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The Madrid derby doesn't get quite as much attention as it used to, the biggest rivalry in Spain's most popular sport -- one also infused with a fair dose of political undercurrent -- now firmly established between Real and Barcelona. When the clasico approaches, it is impossible to blink an eye without encountering a towering billboard of Cristiano Ronaldo and Leo Messi loudly advertising the Greatest Game of Them All. Ahead of the derby, quiet nostalgia is more traditional as former players and managers peer over their sepia-tinted glasses to the days when the match was still considered a contest.
The last time Atletico won the capital clash was in 1999. Jimmy Floyd Hasselbaink netted twice in the Bernabeu either side of Jose Mari's effort as the rojiblancos overturned a one-goal deficit from Fernando Morientes' thundering header. This was the year that the United States won the Women's World Cup in China, MSN Messenger was launched and the Kosovo war was in full flow.
It was still the 20th century, when soccer was a more equitable enterprise. Not that Atletico is reluctant to open its checkbook, but it is not in a position now to attract the same class of player as Real. And it has an uncanny knack of turning those good players it does purchase into average ones.
|Real manager Jose Mourinho expects Saturday's Madrid derby with Atletico to be a low-scoring affair.|
Today, few people give Atletico the slightest hope of defeating its cross-city rival. Over 12 years the biggest match in the southern Madrid side's calendar has become a gravitational force, dragging optimism to the ground well before the players have set foot on the field.
"Playing against Madrid is not pressure, it is a responsibility," striker Adrian Lopez said this week, and in terms of goals it is on his shoulders that the burden will fall with Radamel Falcao seemingly ruled out.
Despite Real's incredible run in the fixture, Jose Mourinho has been active in dispelling any sense of complacency in the white half of town: "If you offered me a 1-0 or a 2-1 result now, I'd take it," he said on Friday morning. "They've won it before. They could win it tomorrow. Derbies are derbies. If people think we are going to score three or four they are mistaken. There is no room for statistics or tradition. In a derby anything can happen."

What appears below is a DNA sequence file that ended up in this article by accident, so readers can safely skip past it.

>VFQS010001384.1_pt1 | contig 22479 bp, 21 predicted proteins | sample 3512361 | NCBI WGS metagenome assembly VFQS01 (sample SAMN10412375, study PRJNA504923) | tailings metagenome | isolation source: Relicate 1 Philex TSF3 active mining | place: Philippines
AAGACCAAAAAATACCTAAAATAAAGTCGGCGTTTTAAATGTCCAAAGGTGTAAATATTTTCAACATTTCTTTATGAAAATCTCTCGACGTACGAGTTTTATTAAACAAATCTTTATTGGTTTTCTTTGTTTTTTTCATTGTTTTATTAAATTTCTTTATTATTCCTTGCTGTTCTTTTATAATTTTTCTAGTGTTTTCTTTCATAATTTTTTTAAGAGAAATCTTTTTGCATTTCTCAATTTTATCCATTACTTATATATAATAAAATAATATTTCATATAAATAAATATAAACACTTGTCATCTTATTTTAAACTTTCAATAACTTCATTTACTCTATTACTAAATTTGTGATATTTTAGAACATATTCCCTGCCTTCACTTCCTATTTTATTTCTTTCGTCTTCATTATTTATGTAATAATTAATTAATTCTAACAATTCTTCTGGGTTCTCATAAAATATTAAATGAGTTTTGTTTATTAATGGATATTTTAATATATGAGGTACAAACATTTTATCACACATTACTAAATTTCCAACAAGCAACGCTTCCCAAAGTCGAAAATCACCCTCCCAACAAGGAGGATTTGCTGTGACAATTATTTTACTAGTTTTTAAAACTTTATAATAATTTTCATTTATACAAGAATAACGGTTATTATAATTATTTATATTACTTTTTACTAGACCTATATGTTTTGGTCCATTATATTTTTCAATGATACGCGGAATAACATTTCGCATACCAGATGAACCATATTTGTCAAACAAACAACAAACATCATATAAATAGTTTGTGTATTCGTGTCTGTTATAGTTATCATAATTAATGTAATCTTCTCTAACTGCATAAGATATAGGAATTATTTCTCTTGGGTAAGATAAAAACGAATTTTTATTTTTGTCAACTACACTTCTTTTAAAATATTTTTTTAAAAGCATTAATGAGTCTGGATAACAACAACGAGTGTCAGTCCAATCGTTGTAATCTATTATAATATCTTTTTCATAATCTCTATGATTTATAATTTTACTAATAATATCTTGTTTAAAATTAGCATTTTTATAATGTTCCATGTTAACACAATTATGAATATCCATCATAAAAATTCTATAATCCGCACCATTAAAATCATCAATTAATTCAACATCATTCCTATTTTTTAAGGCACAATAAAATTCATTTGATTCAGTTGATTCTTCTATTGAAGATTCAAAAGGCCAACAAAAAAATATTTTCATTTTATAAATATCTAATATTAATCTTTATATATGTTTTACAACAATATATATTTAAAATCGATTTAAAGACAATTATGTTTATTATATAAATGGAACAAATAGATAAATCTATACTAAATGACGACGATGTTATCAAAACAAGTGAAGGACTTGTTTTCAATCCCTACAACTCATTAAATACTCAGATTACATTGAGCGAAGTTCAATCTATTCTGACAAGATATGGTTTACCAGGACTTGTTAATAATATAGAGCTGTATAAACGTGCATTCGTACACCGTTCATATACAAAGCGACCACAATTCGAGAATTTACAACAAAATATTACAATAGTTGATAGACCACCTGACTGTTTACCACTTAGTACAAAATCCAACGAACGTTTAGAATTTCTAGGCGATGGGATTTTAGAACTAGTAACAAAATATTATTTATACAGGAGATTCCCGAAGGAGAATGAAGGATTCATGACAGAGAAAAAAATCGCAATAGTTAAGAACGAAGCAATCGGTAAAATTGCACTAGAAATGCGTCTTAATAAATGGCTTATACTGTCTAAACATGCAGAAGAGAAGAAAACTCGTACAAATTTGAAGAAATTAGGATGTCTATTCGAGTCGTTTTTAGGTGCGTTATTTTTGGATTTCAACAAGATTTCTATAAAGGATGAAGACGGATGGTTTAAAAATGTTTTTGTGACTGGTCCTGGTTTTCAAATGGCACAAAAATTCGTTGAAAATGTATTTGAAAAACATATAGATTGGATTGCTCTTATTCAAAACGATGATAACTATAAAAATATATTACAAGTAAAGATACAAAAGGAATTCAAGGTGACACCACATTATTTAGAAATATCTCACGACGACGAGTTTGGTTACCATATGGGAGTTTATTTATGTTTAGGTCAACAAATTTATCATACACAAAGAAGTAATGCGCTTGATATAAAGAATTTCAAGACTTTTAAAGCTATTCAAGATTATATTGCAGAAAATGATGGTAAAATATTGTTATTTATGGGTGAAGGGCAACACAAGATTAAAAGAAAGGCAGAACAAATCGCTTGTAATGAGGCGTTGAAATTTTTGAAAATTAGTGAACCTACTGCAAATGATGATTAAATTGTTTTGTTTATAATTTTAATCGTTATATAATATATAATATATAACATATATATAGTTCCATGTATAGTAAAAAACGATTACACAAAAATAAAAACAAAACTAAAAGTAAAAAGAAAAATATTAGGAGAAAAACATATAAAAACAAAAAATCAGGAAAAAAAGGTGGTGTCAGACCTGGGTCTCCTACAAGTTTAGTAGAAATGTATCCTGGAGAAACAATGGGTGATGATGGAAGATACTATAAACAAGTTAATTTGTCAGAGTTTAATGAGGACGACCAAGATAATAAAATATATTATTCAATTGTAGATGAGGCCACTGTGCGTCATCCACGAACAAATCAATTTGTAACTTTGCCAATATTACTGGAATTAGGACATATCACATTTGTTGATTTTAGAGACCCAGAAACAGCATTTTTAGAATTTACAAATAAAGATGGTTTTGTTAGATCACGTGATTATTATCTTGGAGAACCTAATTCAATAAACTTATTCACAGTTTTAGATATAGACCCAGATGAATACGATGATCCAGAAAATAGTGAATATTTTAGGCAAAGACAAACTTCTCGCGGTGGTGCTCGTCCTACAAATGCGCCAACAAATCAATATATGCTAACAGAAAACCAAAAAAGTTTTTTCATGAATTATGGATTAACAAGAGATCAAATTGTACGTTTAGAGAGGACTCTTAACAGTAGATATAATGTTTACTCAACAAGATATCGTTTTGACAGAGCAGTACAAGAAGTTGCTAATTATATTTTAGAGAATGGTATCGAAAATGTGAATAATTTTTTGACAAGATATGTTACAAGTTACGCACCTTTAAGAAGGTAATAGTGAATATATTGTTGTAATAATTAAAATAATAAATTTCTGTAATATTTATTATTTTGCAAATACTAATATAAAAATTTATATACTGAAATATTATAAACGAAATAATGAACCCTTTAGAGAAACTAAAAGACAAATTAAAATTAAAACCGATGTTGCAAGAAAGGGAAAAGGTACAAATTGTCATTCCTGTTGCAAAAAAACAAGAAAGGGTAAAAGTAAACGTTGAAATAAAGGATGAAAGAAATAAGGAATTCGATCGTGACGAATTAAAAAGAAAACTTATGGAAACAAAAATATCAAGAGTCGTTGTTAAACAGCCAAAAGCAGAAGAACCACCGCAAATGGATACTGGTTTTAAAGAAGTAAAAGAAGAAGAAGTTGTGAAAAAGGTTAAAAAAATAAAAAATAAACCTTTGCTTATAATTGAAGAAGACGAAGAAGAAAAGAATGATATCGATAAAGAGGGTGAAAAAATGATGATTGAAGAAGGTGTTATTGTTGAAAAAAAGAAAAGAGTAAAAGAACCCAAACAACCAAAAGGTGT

For his part, Atletico coach Gregorio Manzano seems intent on ensuring that Mourinho's goal cast is accurate. "Playing attractive, open and joyous soccer does not do you any good in the end if you do not achieve your objective, which is to win," he said. "This is what we have to do. No joyous, open or attractive play. We have to play a tight, ugly and hard game, not without quality but not playing like the little sisters of mercy either."
Atletico is not incapable of beautiful movement, as its third goal in an entirely unexpected Europa League demolition of Udinese showed.
However, Manzano is right to be cautious. Real's potency in all areas this season is greater than last, particularly in its pressuring high up the field and its devastating counterattack. Mourinho's side is on a run of 12 straight victories, has scored 42 league goals while conceding nine and until inexplicably dropping its guard against Dinamo Zagreb on Tuesday, had scored 15 without reply in Europe. Atletico has scored just one more than it has conceded domestically, 17 to 16.
When asked about the prospect of an Atletico-colored bus being parked in front of Thibaut Courtois' goal, Mourinho was typically sagacious: "As a coach I say that everybody can play how they want to and set up their team how they want to. It is not my place to criticize the approach of another coach. As a fan though, like when I go to the cinema, if someone tells me the film is bad, then I won't go. I respect the tactics of Manzano."